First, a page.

• WordNet 3.6
    • v engorge overeat or eat immodestly; make a pig of oneself "She stuffed herself at the dinner","The kids binged on ice cream"
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Webster's Revised Unabridged Dictionary
    • v. i Engorge To feed with eagerness or voracity; to stuff one's self with food.
    • Engorge To gorge; to glut.
    • Engorge To swallow with greediness or in large quantities; to devour.
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Century Dictionary and Cyclopedia
    • engorge To swallow; devour; gorge; properly, to swallow with greediness or in large quantities.
    • engorge To fill to excess; gorge; specifically, in medicine, to fill to excess with blood; cause hyperemia in.
    • engorge To devour; feed with eagerness or voracity.
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Chambers's Twentieth Century Dictionary
    • v.t Engorge en-gorj′ (Spens.) to devour, to glut
    • v.i Engorge (Milton) to feed voraciously
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Webster's Revised Unabridged Dictionary
Pref. en-, + gorge,: cf. F. engorger, to obstruct, cram


In literature:

The veins of these parts became engorged, and subsequently blood oozed from them, the flow lasting several days.
"Anomalies and Curiosities of Medicine" by George M. Gould
The process of engorgement is complete.
"The Prospector" by Ralph Connor
If internal piles come down at stool, do not allow them to remain and get engorged with blood.
"Epilepsy, Hysteria, and Neurasthenia" by Isaac G. Briggs
Culver rolled over, scrambled to his feet, and with his face and neck engorged with rage, came rushing at the horseman like a fury.
"The Furnace of Gold" by Philip Verrill Mighels
The changes observed are those of intense engorgement of the marrow, going on to greenish-yellow purulent infiltration.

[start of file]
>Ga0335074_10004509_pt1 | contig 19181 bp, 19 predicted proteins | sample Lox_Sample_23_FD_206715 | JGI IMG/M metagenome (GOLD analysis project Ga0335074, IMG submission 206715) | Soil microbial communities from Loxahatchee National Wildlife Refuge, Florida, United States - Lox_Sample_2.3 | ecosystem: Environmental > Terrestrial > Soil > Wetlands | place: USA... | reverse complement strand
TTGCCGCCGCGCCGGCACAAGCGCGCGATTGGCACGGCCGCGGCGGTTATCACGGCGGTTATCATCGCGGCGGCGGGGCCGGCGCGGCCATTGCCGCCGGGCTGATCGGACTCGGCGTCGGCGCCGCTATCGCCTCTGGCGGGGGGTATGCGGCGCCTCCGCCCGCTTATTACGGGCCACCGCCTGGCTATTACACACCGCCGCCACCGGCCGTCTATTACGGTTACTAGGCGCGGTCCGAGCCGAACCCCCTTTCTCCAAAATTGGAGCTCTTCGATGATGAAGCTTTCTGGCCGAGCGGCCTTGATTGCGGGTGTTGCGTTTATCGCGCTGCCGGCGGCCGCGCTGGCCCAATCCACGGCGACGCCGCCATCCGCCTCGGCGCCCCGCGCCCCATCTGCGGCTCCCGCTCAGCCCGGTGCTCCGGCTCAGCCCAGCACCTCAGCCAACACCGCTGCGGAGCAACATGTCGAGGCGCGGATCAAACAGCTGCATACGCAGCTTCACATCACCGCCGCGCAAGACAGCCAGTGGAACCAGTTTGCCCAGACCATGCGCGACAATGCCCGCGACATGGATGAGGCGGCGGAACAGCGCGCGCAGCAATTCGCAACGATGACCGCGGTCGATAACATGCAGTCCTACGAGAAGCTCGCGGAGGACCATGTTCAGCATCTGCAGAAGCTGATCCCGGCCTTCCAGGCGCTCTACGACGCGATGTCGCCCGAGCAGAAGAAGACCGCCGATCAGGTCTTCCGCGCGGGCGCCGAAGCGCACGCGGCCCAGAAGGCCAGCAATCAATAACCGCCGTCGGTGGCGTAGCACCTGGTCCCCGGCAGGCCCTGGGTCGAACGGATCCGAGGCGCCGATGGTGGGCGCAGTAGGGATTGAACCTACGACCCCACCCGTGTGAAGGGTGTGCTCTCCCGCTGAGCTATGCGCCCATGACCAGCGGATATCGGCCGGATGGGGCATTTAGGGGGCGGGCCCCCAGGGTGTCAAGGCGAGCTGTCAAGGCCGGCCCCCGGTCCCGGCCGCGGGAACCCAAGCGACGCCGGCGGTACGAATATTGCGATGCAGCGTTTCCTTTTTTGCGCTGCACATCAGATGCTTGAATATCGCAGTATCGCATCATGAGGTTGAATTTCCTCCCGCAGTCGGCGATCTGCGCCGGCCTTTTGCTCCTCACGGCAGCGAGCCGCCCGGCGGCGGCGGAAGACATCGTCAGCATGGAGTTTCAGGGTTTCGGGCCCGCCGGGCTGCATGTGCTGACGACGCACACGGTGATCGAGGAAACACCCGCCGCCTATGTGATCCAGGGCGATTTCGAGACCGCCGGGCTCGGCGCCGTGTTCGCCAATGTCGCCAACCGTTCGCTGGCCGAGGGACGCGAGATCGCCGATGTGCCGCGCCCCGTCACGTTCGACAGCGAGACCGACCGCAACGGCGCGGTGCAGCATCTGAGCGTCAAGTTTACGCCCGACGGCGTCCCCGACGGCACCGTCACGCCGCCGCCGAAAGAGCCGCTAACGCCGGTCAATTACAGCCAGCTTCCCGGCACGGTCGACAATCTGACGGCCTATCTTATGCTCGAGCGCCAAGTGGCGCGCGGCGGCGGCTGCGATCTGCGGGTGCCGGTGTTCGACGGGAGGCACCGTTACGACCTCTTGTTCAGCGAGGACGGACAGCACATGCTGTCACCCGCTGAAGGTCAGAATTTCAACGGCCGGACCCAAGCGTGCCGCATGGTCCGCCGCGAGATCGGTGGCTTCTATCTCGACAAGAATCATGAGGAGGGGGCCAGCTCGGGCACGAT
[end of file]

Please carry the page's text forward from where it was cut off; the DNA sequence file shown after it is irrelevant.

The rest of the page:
"Manual of Surgery" by Alexis Thomson and Alexander Miles
It removes engorgement or local impediments to the circulation.
"The People's Common Sense Medical Adviser in Plain English" by R. V. Pierce
There is no engorgement of either lungs or brain.
"Aids to Forensic Medicine and Toxicology" by W. G. Aitchison Robertson
In some cases one of the little veins becomes so engorged with blood that it bursts and allows the contained blood to escape.
"Herself" by E. B. Lowry
No other organs in the body are capable of such rapid and enormous engorgement.
"Plain Facts for Old and Young" by John Harvey Kellogg
Its substance was soft, engorged with dark blood, and easily torn.
"An Investigation into the Nature of Black Phthisis" by Archibald Makellar

In news:

For fashion editors, all roads lead to September: this month's rag mags, engorged with advertisements, represent the triumph of the hypercapitalist ethos, the huge and the loud.
AP Photo In this undated photo released by the University of Florida, a common bedbug is engorged with blood after feeding on a human.
It works by engorging the clitoris with blood.
On June 22, the new mom, 31, uploaded a new picture that puts her engorged breasts front and center.
This ability to coordinate without " coordinating " will only become more important as political action committees become engorged with money that needs to be spent.